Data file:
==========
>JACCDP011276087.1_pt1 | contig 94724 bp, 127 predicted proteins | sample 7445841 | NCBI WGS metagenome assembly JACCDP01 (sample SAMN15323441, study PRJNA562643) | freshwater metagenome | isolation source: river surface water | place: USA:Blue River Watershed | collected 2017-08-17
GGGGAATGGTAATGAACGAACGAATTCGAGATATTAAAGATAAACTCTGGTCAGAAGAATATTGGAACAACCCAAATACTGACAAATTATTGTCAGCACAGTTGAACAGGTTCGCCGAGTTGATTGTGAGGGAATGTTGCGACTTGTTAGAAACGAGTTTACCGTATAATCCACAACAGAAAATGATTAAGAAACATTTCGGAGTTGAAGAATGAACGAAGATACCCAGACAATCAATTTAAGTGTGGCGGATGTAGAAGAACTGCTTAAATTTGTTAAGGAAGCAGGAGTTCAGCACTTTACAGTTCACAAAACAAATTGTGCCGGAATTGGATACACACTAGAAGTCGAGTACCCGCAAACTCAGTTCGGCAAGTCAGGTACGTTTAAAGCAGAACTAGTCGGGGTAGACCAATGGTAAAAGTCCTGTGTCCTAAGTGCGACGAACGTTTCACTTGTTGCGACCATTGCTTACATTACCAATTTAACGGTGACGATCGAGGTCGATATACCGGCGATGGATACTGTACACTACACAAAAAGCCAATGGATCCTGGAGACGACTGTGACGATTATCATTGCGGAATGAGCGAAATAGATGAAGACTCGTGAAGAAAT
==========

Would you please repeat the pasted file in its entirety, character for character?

>JACCDP011276087.1_pt1 | contig 94724 bp, 127 predicted proteins | sample 7445841 | NCBI WGS metagenome assembly JACCDP01 (sample SAMN15323441, study PRJNA562643) | freshwater metagenome | isolation source: river surface water | place: USA:Blue River Watershed | collected 2017-08-17
GGGGAATGGTAATGAACGAACGAATTCGAGATATTAAAGATAAACTCTGGTCAGAAGAATATTGGAACAACCCAAATACTGACAAATTATTGTCAGCACAGTTGAACAGGTTCGCCGAGTTGATTGTGAGGGAATGTTGCGACTTGTTAGAAACGAGTTTACCGTATAATCCACAACAGAAAATGATTAAGAAACATTTCGGAGTTGAAGAATGAACGAAGATACCCAGACAATCAATTTAAGTGTGGCGGATGTAGAAGAACTGCTTAAATTTGTTAAGGAAGCAGGAGTTCAGCACTTTACAGTTCACAAAACAAATTGTGCCGGAATTGGATACACACTAGAAGTCGAGTACCCGCAAACTCAGTTCGGCAAGTCAGGTACGTTTAAAGCAGAACTAGTCGGGGTAGACCAATGGTAAAAGTCCTGTGTCCTAAGTGCGACGAACGTTTCACTTGTTGCGACCATTGCTTACATTACCAATTTAACGGTGACGATCGAGGTCGATATACCGGCGATGGATACTGTACACTACACAAAAAGCCAATGGATCCTGGAGACGACTGTGACGATTATCATTGCGGAATGAGCGAAATAGATGAAGACTCGTGAAGAAAT